Sunday, September 14, 2008

Late Night Lamentations: David Foster Wallace

Every school year, around the 2nd or 3rd day of class, I hold up a ridiculously big, orange-spined book and inform the students that this big, fat tome might be my all-time favorite.

That book is Infinite Jest by David Foster Wallace.

I wave the 1100 page behemoth menacingly at my students, scaring some who fear it might fly out of my hand, and squish them like a bug. I tell the cowering students that I've read the damn thing three times. That sometimes I just open the thing to any random page and start reading, enjoying myself again immediately. That I particularly love the book for its complete failure to have any decent conclusion, even after 1100 pages.

The cowering students alternate between the fear of heavy book assault and confusion as to the sanity of the man wielding the giant blob of literature. It is one of my favorite little moments of the school year.

And now Mr. Wallace is dead, at 46, having hanged himself on my own 47th birthday.

We all fundamentally know that, despite our limitless self-absorption, events around us almost never have anything to do with us. For example, Hurricane Ike didn't skirt slightly east of Houston just because some guy in Southwest Houston did a good deed for somebody on Thursday.

Yet it's hard for us not to want to see some meaning in the nihilism that is reality. And right now, deep in a Saturday night, it's hard to resist connecting the hyper-personal dots of having seen a documentary ("Gonzo") about one of the writers I most admire, Hunter S. Thompson, right around the same exact time another one of my most admired writers was hanging himself.

And yeah, it also occurs to me that both of these literary "idols" ended up a suicide.

Oh well, having had a birthday the day after 9/11 the last few years just makes a birthday weekend like this seem perfectly normal. Hurricanes, train wrecks, wives walking into rooms with great writers hanging from the chandelier...nothing out of the soul-crushingly typical I guess.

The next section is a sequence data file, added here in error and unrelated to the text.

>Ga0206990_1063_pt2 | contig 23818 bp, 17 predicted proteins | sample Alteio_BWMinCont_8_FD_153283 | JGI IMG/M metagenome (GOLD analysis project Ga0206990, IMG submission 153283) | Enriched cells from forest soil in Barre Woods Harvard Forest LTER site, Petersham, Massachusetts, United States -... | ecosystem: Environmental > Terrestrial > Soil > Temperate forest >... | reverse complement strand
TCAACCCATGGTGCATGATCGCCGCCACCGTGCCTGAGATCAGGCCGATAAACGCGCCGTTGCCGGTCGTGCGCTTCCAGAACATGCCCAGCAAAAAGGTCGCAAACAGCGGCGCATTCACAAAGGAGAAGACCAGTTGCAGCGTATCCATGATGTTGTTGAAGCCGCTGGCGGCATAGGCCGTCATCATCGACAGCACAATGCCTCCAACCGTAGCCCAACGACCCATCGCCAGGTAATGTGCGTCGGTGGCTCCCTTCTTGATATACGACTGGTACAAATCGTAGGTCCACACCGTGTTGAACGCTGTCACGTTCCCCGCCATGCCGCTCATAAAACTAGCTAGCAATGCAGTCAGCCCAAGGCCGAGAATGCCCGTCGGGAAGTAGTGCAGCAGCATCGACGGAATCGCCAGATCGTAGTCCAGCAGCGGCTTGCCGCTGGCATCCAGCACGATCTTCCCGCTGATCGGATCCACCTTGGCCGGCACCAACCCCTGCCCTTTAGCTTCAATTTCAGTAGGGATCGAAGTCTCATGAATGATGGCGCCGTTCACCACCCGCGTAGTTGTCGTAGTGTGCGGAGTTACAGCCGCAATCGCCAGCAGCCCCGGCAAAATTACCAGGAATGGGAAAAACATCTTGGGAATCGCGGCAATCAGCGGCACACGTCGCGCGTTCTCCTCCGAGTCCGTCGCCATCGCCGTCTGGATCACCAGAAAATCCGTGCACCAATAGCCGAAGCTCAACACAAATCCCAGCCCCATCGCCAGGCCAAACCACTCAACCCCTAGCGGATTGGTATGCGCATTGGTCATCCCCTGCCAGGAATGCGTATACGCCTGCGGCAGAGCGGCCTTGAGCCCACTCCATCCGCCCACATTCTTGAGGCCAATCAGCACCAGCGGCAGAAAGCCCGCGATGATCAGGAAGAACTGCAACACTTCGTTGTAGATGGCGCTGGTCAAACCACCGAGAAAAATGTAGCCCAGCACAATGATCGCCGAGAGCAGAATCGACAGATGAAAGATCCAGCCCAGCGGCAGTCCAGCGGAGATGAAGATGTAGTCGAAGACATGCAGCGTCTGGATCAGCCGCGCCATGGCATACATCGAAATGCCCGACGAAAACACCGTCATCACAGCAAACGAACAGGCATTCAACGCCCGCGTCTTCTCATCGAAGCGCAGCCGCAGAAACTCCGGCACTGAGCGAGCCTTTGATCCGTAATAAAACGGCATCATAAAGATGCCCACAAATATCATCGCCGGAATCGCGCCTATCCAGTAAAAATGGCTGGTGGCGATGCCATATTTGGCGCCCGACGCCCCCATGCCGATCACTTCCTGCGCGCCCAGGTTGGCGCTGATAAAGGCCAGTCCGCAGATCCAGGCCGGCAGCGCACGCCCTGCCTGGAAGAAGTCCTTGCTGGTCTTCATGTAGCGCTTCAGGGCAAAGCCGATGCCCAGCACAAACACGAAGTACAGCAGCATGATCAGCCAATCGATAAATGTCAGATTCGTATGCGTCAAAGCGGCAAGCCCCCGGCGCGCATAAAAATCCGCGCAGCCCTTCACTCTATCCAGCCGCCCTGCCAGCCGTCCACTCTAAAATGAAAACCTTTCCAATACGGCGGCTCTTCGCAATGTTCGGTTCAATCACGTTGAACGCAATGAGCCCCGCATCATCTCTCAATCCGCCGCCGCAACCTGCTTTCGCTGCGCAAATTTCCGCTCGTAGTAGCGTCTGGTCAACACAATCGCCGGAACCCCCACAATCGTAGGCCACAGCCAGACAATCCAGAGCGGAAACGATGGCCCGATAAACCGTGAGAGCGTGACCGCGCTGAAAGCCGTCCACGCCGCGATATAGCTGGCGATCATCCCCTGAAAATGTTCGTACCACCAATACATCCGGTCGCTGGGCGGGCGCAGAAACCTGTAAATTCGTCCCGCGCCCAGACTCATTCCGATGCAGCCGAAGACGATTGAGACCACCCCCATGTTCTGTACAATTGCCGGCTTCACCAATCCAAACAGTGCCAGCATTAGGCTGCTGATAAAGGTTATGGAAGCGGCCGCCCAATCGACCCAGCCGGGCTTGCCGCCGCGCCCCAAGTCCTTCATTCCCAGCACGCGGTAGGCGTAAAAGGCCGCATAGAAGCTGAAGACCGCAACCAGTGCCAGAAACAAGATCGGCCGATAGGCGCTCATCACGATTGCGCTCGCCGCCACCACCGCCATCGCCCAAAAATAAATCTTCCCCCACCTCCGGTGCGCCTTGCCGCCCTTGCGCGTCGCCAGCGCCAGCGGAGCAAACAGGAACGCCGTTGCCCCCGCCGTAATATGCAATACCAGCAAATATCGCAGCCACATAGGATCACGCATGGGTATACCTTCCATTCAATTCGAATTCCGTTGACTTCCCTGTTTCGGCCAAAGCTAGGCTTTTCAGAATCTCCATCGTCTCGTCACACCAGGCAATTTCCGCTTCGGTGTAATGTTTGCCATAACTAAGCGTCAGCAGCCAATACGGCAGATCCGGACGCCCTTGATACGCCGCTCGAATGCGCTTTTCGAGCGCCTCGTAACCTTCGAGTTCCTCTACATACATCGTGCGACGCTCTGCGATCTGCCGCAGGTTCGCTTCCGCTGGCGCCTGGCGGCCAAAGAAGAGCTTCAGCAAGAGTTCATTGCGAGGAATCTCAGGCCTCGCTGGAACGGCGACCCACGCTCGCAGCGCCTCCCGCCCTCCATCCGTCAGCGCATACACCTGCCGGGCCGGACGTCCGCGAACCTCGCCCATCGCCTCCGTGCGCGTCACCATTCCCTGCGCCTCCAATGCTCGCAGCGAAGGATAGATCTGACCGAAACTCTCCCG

We move on, almost all of us. Regardless of whether we try to draw some personal meaning out of this shit blizzard of depressing news.

Still, I'm never going to wave that big, fat orange-spined book quite so cheerfully over the cowering heads of my students in future years. The details of the "Year of the Depend Adult Undergarment" and all the other 6.33 million audaciously creative thoughts flying from the pages of Mr. Wallace's work will always mean something slightly different than the joy and amazement they brought previously.

And right this second, right this very now I detest the power of fantastic writing and literature to make some schmuck watch "Gonzo" and read the news of David Foster Wallace's death and say to themselves: "What a waste of writing talent! What is the point of being a great writer if you just end up hanging from a chandelier, or blasting your head off with one of your 23 guns? What's the point of being a "Literature" teacher if those most writers admired are the most unhappy? What exactly is the point of anything?"

Funerals are for the living. Suicides are for the psychotherapists. RIP Mr. Wallace. We'll keep wallowing in the mediocrity as best we can in your absence.

1 comment:

Natalie said...

I've always wallowed in ruminations regarding the danger of brilliance... It seems many brilliant people have taken their leave in such a way...leaving me to ponder my own life's worthy and whether my willingness to embrace life, for all of its shit blizzards of depressing news, with an exuberance that celebrates the mundane (I mean, really, laundry? It's a philosophical event in my world.)is actually an act of brilliance. For all of my brilliant excuses for my lack of brilliance (As in, "Why didn't I think of that?", I can still live with the fact that I am simply, just another mediocre soul trying to navigate the labrynth.

Still, I feel infuriated and want to kill people who kill themselves.

Selfish sumsabitches.

It makes me wonder about their brilliance and whether they could find some small amount of joy in the philosophical act of doing your own freaking laundry.

Task completion is an incredibly important part of feeling accomplished.


Maybe that is the final act for the brilliant?

Still... what a great loss.